Ukrainian composer and pianist Valentyn Silvestrov is considered one of the leading figures of the Soviet avant-garde in the 1960s. Born in 1937 in Kyiv, Silvestrov began private music lessons when he was 15. He studied piano at the Kyiv Evening Music School from 1955 to 1958 whilst at the same time training to become a civil engineer. He attended the Kyiv Conservatory from 1958 to 1964, where he was taught musical composition by Borys Lyatoshynsky, and harmony and counterpoint by Levko Revutsky. He then taught at a music studio in Kyiv. Silvestrov was a freelance composer in Kiev from 1970 to 2022, when he fled from Ukraine following the Russian invasion in February. He lives in Berlin.
His early experimental orientation meant that his work received official criticism in the Soviet Union and, despite prizes and some prominent works, recognition in his homeland and beyond was hard won. In 1974, under pressure to conform to both official precepts of socialist realism and fashionable modernism, and likewise to apologise for his walkout from a composers’ meeting to protest the Soviet Union invasion of Czechoslovakia, Silvestrov chose to withdraw from the spotlight. In this period, he began to reject his previously modernist style. Instead, he composed Quiet Songs (1977), a cycle intended to be played in private. Later, after the fall of the Soviet Union, he also began to compose spiritual and religious works influenced by the style of Russian and Ukrainian Orthodox liturgical music.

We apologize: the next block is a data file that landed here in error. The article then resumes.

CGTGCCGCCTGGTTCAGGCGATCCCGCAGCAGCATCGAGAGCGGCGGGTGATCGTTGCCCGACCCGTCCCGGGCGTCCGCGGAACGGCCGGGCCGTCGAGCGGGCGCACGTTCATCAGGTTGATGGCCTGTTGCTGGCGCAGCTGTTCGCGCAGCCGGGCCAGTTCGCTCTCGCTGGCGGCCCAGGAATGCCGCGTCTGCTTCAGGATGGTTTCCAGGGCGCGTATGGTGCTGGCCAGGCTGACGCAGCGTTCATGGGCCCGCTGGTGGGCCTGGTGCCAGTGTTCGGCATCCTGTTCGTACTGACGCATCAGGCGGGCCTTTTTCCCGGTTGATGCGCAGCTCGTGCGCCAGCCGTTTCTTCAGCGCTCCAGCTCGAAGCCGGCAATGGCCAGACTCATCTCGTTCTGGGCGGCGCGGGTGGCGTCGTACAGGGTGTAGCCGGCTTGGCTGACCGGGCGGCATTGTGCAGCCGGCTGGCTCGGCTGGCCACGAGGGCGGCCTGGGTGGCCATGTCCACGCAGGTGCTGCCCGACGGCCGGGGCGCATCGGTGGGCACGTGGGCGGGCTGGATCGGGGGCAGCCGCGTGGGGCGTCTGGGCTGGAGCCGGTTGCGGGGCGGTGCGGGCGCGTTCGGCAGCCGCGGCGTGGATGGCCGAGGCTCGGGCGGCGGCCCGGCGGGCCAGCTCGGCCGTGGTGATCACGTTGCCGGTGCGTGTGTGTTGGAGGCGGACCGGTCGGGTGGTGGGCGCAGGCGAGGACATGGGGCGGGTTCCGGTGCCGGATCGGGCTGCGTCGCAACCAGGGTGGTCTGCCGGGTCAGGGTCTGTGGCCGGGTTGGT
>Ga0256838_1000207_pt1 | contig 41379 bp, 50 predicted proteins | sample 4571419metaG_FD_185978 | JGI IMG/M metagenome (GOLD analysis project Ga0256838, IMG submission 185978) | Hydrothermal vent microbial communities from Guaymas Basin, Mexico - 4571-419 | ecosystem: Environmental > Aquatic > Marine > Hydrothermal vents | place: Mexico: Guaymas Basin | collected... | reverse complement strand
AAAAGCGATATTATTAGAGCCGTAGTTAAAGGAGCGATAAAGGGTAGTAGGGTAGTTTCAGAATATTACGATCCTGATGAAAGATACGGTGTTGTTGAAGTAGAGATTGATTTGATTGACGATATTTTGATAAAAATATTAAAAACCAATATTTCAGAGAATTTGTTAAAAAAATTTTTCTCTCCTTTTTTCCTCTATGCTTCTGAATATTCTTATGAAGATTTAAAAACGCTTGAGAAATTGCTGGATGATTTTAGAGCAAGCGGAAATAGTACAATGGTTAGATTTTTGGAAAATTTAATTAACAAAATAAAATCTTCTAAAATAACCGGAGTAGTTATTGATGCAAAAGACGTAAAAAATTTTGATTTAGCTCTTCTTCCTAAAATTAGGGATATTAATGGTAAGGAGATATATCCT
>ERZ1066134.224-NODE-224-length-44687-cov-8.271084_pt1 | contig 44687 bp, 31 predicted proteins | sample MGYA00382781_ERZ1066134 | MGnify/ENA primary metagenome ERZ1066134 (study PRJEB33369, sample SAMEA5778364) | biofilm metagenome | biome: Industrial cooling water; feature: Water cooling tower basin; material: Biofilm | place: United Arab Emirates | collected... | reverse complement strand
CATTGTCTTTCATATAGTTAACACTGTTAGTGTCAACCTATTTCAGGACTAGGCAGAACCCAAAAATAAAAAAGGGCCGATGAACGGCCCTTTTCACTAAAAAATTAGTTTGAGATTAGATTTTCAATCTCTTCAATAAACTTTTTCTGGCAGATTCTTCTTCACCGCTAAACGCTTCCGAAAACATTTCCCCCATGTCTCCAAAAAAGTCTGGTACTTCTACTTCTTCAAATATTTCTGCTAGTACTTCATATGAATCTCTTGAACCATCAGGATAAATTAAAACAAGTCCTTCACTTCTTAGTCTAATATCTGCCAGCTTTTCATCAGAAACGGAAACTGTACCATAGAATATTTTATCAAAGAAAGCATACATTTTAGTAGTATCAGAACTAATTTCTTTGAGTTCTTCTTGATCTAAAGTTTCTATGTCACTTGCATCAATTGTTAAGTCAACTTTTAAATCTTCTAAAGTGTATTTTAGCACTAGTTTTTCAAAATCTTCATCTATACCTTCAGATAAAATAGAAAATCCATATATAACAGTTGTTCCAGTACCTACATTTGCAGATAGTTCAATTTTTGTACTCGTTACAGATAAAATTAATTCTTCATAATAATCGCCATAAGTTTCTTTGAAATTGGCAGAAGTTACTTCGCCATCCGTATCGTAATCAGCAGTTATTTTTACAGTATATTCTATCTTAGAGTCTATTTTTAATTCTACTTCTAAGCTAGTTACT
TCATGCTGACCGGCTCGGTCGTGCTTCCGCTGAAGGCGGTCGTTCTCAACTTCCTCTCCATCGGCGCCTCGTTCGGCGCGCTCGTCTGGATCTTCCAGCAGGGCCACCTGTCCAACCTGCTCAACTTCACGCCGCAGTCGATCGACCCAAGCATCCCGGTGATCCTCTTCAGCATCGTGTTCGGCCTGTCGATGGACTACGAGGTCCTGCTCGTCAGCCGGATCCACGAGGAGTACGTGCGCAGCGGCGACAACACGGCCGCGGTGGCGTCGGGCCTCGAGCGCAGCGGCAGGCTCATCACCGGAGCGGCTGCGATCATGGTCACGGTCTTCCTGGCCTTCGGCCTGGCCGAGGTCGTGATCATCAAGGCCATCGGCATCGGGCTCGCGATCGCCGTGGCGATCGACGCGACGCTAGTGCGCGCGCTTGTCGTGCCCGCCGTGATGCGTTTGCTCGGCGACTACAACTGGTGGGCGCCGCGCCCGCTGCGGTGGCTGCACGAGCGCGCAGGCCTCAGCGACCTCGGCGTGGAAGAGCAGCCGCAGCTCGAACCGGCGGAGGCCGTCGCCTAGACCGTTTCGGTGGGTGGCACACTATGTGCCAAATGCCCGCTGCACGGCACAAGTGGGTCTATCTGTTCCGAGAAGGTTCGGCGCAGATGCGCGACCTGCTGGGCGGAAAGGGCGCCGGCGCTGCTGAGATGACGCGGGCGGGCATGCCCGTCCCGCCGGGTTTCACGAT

Silvestrov is perhaps best known for his post-modern musical style; some, if not most, of his works could be considered neoclassical and post-modernist. Using traditional tonal and modal techniques, Silvestrov creates a unique and delicate tapestry of dramatic and emotional textures. Since the beginning of the 21th century, Silvestrov has been working with small forms, composing more than six hundred pieces, mostly for piano, including waltzes, lullabies, postludes, pastorales, serenades.